In a world with 7 billion connected devices, it’s crucial for entrepreneurs to understand the main challenges involved in building IoT ecosystems and the best practices to overcome them. Let’s dive into how internet of everything can be a more stable reality.
Essentially, IoT device management includes all the processes associated with the provisioning and authenticating, configuring, maintaining, monitoring, and diagnosing all the connected devices operating in a controlled IoT environment. These devices are expected to work at the very epitome of their functional capabilities, which is why it’s crucial that an effective and reliable device management solution is in place which can keep them connected, updated and secure.
There is a set of accepted standards and preferred practices that are involved in managing an IoT network. These standards are welcomed across all those industries where internet of things plays a crucial role.
It refers to the process of enrolment of devices in an IoT environment. One of the most important parts of this process is authentication which further includes methods such as device certificates. Smart and secure onboarding is crucial in giving a kick start to the entire project or enterprise and it accelerates time-to-market. Keeping security on top priority here helps avoid hostile attacks’ risks.
Network management is not a “fire up and forget” system. All the devices in the ecosystem need to be fine-tuned beyond their default settings, or the generic pre-configuration assigned by the manufacturer. You’d want your device to be flexible and intuitive – which behaves as planned in the scope of your project, but is capable to react on its own in cases of failures.
In any project, you should invariably expect changes in the scope and addition of new functionalities. Security vulnerabilities and sometimes even unexpected bugs might appear suddenly. That’s why a proper maintenance plan should be designed after provisioning and configuration. You will find many firmware-over-the-air (FOTA) and software-over-the-air (SOTA) programs online which can help you navigate this step.
Experts call this part “the unsung hero of IoT Device Management”. It substantially reduces the device downtime that is induced by bugs or operational issues, but it is often not considered a part of successful network management.
Diagnostics involve predictive maintenance and sophisticated analytics – it enables you to prevent failures across the ecosystem and act on them before they grow bizarre.
The aforementioned parts of building an IoT world – they are just as much of a challenge as they are a guiding light. Let’s discuss some of the main bottlenecks faced by IoT businesses:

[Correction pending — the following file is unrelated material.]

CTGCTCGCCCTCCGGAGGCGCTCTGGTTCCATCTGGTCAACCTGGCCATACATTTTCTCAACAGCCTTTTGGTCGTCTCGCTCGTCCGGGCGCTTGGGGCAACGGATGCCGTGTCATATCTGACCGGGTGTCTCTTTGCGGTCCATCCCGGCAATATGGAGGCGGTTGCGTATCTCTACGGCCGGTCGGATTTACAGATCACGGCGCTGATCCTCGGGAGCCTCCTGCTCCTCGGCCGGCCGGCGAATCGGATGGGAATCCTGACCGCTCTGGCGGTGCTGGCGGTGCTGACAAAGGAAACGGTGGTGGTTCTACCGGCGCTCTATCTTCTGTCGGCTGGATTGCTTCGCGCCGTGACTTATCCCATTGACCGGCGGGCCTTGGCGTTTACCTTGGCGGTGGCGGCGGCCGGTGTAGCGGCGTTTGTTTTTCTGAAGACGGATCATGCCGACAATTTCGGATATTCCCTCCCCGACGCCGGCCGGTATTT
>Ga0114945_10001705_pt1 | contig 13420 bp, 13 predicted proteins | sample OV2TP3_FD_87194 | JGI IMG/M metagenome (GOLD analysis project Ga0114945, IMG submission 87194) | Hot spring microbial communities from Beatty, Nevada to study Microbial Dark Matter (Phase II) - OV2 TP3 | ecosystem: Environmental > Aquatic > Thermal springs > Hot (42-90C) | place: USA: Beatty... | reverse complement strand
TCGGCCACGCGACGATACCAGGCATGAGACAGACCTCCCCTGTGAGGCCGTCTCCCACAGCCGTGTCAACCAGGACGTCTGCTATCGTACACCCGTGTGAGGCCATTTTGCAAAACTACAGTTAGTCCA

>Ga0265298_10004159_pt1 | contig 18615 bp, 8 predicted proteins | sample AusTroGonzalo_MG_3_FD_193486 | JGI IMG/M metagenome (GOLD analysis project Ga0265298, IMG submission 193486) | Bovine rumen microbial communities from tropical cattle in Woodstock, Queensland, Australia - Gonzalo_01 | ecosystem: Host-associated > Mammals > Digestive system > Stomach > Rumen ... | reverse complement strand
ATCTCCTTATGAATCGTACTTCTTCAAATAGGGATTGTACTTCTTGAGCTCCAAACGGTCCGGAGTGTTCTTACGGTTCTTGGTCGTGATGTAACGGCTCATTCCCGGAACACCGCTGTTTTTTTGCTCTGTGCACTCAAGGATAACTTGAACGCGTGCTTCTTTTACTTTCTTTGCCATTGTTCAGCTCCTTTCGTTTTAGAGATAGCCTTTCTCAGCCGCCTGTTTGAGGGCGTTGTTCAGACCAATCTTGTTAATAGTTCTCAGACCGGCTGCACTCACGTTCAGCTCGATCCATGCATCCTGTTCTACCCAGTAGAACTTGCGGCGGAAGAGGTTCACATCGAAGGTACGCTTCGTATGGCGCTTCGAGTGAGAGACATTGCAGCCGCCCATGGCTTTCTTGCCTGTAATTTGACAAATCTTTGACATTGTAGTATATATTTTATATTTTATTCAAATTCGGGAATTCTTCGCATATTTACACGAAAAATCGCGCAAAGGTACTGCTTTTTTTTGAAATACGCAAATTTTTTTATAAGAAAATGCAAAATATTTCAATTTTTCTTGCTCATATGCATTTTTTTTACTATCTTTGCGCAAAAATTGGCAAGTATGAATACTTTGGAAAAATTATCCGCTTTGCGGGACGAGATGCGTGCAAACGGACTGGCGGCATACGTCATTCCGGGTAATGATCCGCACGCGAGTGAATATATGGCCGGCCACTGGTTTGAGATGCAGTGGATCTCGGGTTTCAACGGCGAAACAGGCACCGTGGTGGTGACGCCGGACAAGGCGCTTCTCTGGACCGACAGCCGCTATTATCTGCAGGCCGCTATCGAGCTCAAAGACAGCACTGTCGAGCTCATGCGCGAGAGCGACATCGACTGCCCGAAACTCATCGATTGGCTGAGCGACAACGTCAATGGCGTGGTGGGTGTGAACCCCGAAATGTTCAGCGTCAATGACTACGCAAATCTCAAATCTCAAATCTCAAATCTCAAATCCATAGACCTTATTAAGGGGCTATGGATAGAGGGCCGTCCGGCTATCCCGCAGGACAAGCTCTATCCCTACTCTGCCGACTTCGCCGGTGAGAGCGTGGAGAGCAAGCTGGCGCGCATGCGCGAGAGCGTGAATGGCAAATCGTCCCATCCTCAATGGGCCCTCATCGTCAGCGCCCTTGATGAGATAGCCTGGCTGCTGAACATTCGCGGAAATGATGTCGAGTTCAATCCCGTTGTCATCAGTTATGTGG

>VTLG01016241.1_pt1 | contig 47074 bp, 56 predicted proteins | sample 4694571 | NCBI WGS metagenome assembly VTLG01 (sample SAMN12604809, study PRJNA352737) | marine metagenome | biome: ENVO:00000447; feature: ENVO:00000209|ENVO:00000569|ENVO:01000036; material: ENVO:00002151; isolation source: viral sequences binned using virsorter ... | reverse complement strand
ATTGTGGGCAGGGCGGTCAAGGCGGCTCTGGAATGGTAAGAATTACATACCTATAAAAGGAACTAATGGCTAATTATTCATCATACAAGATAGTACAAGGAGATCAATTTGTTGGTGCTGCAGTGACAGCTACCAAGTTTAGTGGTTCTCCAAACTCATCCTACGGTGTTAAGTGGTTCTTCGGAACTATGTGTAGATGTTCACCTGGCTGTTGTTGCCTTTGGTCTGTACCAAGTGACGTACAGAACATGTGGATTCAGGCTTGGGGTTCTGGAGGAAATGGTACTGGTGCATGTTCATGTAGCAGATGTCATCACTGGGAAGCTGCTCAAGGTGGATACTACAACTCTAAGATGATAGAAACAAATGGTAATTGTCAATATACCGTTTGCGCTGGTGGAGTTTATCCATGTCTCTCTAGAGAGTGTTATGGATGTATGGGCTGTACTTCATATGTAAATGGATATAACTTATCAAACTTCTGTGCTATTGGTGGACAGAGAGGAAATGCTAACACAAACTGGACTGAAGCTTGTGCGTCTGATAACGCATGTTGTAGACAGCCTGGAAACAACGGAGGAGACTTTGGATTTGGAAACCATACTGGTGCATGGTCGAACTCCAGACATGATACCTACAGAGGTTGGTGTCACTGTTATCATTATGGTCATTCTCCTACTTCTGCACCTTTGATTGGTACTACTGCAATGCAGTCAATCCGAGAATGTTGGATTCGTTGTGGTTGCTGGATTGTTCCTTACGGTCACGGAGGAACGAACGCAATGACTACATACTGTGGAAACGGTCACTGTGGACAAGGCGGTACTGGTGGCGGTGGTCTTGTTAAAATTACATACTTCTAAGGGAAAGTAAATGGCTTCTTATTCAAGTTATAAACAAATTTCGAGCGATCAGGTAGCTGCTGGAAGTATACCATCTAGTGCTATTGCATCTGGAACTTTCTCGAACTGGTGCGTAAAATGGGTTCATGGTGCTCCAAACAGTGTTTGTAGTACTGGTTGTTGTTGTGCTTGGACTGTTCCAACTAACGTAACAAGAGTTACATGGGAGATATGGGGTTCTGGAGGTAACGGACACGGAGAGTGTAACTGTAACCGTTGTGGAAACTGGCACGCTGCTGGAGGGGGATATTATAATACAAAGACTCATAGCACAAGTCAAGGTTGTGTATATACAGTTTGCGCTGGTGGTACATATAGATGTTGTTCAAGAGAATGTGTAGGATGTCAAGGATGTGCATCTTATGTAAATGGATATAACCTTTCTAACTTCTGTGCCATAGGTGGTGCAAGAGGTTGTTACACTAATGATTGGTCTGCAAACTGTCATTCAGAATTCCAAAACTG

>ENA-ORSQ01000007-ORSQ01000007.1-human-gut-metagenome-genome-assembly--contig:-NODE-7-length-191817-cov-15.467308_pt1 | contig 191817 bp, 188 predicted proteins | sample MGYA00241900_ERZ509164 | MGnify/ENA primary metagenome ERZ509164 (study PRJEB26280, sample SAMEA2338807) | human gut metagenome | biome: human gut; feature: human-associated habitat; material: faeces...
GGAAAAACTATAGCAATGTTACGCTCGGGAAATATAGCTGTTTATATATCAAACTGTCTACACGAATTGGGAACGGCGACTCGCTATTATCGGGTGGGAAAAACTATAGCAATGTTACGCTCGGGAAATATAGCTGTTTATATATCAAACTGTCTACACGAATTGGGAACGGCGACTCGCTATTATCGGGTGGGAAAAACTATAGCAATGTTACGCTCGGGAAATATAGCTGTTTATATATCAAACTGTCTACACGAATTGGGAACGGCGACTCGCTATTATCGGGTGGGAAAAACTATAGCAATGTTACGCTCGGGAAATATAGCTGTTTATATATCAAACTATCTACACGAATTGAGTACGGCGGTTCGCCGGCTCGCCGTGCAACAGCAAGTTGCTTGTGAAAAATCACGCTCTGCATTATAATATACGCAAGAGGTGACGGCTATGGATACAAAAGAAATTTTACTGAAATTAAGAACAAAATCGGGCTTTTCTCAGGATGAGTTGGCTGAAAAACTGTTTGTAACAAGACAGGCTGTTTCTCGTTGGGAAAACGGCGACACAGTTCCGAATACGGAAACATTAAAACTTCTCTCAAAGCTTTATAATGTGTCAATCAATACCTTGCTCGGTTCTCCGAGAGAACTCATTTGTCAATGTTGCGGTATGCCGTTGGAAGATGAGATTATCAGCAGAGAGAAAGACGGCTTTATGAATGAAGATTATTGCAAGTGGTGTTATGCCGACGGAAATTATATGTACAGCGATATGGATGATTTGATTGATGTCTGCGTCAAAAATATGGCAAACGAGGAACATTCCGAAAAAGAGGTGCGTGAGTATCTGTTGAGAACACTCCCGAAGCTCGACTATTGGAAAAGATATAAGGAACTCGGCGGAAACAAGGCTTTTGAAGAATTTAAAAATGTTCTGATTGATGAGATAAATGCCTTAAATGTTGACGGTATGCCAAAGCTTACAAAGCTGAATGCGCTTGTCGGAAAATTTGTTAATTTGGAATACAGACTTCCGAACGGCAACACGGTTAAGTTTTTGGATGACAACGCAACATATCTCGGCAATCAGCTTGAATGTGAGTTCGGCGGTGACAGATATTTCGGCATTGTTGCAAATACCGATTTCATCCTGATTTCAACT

Security of software and protection from external attacks, leaks and unwanted monitoring are some of the most vulnerable pain points in network management. IoT developers say that it’s the most threatening concerns in the ecosystem right now.
Statista says that companies across the globe will spend over $3,118 million on device security in 2021.
Security issues are so challenging because there’s a serious lack of regulations. There are guidelines like OWASP but manufacturers aren’t answerable to them. Manufacturers rarely care about these challenges, and often overlook basic malware protection.
Sometimes, people fail to acknowledge what “security” even means in IoT because there are no universal standards. This affects interpretation and sometimes leads to incompatibility between manufacturers and developers.
Security can be tightened through various ways. Developers should be sure to never use hardcoded credentials, as they’re the easiest to attack. They should check up on the APIs regularly as they are an essential entry point for outsiders. It’s considered a good practice to put identifiers on all devices, use digital certificates (for identifying public encryption keys) and use encryption (Triple DES, AES or RSA)
Internet of everything generates humongous, unprecedented volumes of data, all of which is essential to the business operations. Managing this data is a huge challenge in itself. Many organizations are now switching to cloud for managing IoT data but some still stick to on-premises options. Nonetheless, it’s important to integrate all data.
IoT data is real time, which means it constantly needs to be (re)organized at the storage facility. The current solution to time sensitivity is batch processing.
One thing organizations can do to reduce data management issues is to collect only the data they need to log and analyze and discard all extra information which is anyway making it harder to draw meaningful insights. For the same, finding the right combination of software is the key.
Network traffic and the complexity of internet connectivity increases substantially with each new device added to the internet of things. Developers should be sure to scale the backend in order to accommodate them well. Some devices use wired connections, some on wireless technology, some on cellular network, and the most up-to-date ones rely on Wi-Fi technology which ensures high uptime and scalability. Remote devices usually rely on cellular connections and might account for an increase in the costs.
Server-less architecture can be a cost-efficient option but its challenging in the long term. Whatever you decision be, but if you plan to ensure secure and smooth Iot management, our technical team is glad and ready for your call.